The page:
In recent years I have developed a series of large-scale site works. These were created for specific locations and existed for periods of time ranging from three months to two years. The installations are grounded in my interest in examining how our lives are shaped by the politically, socially and culturally dynamic architectural spaces we inhabit and in their disruption and transformation.
Faux Sites was conceived as an extension of these ideas; however, the work takes a very different form. The series has been created by digitally combining photographic documentation of an actual site with drawings that are overlaid and integrated into the form of the work and eventually output on paper. The subject of the first series in this body of work is the museum, for which the foyer of the Montreal Museum of Contemporary Art was used as a representative site. The built environment of the foyer was intriguing to me as its soaring pillars and geometric circles shaped in a quasi-classical modernist manner seems to signal the promise of an uplifting and extraordinary experience. However although the architecture hints at a grandiose spatial experience it has no logic. The space is physically awkward and the trajectory of the pillars leads nowhere. The actual entrance to the museum is sidelined and hard to find. Institutional limitations and failures are manifest in this space.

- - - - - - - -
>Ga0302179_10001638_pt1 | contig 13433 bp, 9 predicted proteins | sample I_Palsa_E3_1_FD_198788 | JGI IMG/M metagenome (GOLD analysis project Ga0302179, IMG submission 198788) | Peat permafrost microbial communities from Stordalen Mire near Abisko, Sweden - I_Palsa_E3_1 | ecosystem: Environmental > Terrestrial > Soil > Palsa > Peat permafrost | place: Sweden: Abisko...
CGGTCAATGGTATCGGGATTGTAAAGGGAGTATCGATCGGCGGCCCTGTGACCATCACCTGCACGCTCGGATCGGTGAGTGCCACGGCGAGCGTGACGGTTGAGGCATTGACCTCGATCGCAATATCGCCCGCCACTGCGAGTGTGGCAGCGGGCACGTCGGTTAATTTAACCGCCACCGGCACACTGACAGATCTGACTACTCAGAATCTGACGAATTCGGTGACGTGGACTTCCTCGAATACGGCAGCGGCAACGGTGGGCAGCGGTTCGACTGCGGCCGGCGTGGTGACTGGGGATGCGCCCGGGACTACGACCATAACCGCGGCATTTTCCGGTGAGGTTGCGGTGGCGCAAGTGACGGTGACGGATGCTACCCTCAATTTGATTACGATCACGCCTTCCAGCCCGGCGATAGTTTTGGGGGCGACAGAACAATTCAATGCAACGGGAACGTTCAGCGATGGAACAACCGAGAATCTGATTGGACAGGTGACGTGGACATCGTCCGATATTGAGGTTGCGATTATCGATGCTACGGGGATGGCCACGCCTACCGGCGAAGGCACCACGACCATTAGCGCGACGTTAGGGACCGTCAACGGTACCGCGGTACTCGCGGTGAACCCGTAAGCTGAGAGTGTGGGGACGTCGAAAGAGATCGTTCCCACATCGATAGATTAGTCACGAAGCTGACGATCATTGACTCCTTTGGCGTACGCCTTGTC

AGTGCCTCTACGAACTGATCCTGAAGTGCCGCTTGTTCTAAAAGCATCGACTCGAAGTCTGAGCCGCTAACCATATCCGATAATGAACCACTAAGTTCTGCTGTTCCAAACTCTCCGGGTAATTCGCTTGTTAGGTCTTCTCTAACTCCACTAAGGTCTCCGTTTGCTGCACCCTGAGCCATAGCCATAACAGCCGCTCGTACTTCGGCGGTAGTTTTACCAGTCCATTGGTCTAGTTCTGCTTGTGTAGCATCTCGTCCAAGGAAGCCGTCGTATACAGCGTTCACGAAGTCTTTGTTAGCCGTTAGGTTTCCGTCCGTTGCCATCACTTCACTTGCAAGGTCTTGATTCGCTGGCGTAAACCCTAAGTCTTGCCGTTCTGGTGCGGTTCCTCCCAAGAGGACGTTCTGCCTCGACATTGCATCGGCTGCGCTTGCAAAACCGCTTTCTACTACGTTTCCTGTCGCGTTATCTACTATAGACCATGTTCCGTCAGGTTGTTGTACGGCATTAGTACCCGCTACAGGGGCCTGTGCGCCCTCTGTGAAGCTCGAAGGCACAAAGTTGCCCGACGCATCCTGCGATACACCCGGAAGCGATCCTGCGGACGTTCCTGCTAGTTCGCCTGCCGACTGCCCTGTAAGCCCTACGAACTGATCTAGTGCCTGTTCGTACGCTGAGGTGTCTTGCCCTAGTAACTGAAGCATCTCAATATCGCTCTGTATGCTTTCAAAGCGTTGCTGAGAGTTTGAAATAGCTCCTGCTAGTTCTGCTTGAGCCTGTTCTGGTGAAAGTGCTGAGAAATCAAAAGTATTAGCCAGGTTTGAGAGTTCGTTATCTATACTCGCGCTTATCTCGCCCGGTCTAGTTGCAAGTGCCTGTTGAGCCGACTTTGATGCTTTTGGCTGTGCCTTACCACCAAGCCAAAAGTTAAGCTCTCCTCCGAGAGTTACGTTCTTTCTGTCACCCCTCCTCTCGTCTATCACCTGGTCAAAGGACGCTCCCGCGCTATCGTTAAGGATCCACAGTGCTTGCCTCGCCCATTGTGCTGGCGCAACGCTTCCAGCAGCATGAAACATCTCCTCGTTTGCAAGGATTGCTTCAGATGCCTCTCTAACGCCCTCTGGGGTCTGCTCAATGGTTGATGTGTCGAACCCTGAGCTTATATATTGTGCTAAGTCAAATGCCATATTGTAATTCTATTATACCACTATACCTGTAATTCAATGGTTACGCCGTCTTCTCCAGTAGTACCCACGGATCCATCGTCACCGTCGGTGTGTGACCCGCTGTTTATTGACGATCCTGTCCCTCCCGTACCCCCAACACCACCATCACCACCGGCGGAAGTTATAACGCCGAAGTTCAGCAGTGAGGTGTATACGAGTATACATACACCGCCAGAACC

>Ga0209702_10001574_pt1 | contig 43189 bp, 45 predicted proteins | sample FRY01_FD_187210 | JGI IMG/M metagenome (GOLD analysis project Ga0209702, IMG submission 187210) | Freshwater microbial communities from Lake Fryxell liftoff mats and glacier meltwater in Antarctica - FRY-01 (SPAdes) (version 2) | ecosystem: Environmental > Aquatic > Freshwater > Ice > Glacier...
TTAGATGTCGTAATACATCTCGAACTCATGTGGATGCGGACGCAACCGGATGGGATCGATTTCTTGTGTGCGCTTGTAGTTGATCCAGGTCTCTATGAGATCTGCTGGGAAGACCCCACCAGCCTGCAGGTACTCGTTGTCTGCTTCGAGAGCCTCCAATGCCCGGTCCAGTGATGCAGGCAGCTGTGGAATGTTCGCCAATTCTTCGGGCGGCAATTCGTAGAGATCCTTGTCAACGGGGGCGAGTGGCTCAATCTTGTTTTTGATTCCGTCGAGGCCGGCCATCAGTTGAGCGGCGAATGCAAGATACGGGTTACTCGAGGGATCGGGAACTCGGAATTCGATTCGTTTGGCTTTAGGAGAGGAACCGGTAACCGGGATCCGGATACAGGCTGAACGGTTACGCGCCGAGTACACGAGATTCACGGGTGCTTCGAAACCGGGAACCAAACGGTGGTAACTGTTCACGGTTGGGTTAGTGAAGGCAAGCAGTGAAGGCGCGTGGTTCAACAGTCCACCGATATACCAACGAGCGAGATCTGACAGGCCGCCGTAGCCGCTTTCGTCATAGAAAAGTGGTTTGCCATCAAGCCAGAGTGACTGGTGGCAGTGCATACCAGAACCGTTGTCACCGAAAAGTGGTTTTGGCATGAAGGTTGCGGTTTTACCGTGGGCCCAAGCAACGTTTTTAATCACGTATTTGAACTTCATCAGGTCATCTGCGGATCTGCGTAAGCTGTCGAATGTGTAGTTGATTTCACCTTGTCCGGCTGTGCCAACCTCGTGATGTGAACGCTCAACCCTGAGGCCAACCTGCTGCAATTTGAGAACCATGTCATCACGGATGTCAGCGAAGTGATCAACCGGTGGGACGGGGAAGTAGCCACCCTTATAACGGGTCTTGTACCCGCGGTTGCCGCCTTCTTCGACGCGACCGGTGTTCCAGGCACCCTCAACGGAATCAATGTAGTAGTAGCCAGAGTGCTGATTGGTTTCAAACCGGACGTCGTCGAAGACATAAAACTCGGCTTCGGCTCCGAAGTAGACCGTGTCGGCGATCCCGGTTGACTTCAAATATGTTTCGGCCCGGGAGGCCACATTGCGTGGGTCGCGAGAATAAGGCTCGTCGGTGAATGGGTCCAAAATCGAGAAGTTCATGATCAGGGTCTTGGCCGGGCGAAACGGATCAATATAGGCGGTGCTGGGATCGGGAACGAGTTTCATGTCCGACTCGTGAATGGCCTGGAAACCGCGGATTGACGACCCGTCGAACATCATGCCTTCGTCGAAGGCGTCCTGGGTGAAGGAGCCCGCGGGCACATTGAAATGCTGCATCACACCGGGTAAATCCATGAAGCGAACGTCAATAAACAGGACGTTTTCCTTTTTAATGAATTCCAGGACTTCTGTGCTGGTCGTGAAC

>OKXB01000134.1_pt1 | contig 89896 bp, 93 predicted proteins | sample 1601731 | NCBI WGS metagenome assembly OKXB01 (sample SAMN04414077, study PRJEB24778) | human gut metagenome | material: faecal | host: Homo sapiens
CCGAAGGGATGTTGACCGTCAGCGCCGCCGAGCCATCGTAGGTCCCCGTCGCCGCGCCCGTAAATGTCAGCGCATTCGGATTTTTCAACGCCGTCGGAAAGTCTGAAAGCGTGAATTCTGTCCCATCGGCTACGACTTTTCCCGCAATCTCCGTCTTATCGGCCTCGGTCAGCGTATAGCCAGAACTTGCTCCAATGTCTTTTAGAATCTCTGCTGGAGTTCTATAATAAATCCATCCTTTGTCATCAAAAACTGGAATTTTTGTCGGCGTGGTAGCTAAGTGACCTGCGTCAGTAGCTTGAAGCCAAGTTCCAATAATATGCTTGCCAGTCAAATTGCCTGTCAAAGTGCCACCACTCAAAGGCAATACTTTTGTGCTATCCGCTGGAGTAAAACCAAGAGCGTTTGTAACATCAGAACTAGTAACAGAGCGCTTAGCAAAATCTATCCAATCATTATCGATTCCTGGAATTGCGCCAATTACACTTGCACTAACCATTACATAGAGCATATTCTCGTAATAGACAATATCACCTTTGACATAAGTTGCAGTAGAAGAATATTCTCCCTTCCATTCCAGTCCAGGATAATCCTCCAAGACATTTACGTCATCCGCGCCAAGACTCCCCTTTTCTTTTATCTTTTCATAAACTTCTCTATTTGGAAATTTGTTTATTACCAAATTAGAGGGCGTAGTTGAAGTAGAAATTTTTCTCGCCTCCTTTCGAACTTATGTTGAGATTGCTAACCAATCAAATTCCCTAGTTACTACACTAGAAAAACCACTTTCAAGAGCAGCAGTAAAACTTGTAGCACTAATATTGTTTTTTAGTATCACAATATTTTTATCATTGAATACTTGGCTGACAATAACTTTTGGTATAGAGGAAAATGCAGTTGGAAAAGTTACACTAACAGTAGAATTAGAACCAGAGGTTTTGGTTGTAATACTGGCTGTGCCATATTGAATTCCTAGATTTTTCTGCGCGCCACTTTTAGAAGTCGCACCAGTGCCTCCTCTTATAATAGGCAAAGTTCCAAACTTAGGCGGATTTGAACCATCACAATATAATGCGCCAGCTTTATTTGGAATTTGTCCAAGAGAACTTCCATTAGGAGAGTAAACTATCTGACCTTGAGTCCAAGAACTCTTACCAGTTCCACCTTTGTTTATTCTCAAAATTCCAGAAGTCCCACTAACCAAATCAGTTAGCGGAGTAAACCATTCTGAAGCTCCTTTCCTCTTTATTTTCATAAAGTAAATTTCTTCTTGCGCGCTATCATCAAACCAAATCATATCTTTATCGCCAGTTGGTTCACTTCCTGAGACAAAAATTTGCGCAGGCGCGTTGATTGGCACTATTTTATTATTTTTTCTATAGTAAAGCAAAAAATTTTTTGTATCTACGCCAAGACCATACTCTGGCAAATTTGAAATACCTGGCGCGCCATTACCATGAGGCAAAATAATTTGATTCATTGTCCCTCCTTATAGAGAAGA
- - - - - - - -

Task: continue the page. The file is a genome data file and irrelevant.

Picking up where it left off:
Inspired by Piranesi’s fantastic etchings of the mid-18th century, Faux Site, Series One imagines the museum, with its classical lineage, as a ruin. A central larger-scaled work Faux Site, Museum (after Piranesi) fuses an actual digital image of a print from Piranesi’s portfolio Views of Rome with a photograph of the museum’s foyer. The original Piranesian etching, Meeting Hall or Entry into various Large Rooms in Hadrian’s Villa, bears a remarkable similarity to the architecture of the contemporary museum. However, in this work the space is occupied with drawn images that include examples of subversive contemporary art (Maurizio Cattelan and Dolores Salcedo), nods to the history of the museum (Alfred Barr – founder of the Museum of Modern Art gazing at a Giacometti sculpture) and elements such as dogs and cats that Piranesi often included in his depiction of classical architectural ruins.
The series continues in a sequence of smaller works. Each merges a photograph of the museum’s foyer with an imagined scenario: a refugee sleeps in the foyer, observed by Buster Keaton who has his eyes covered and is lodged in a TV; a custodian, who is black, and a woman who cleans the space while gazing at idealized sculptures of the white female body as well as an Italian stripper and a Cubist portrait of a woman by Picasso. In other works spectacle overtakes the museum and an interior waterfall plunges from an upper balcony. In one print, Portrait Gallery, the decayed interior contains portraits by Kerry James Marshall (Portrait of Myself as a Shadow) and Maria Lassnig (You or Me). In the latter the artist points a gun at her head and one at the viewer.
The intent of this work is a personal critique of the museum and also a musing both on its power dynamics and the position I have in relation to it as an artist.
Faux Site, Series One is ongoing.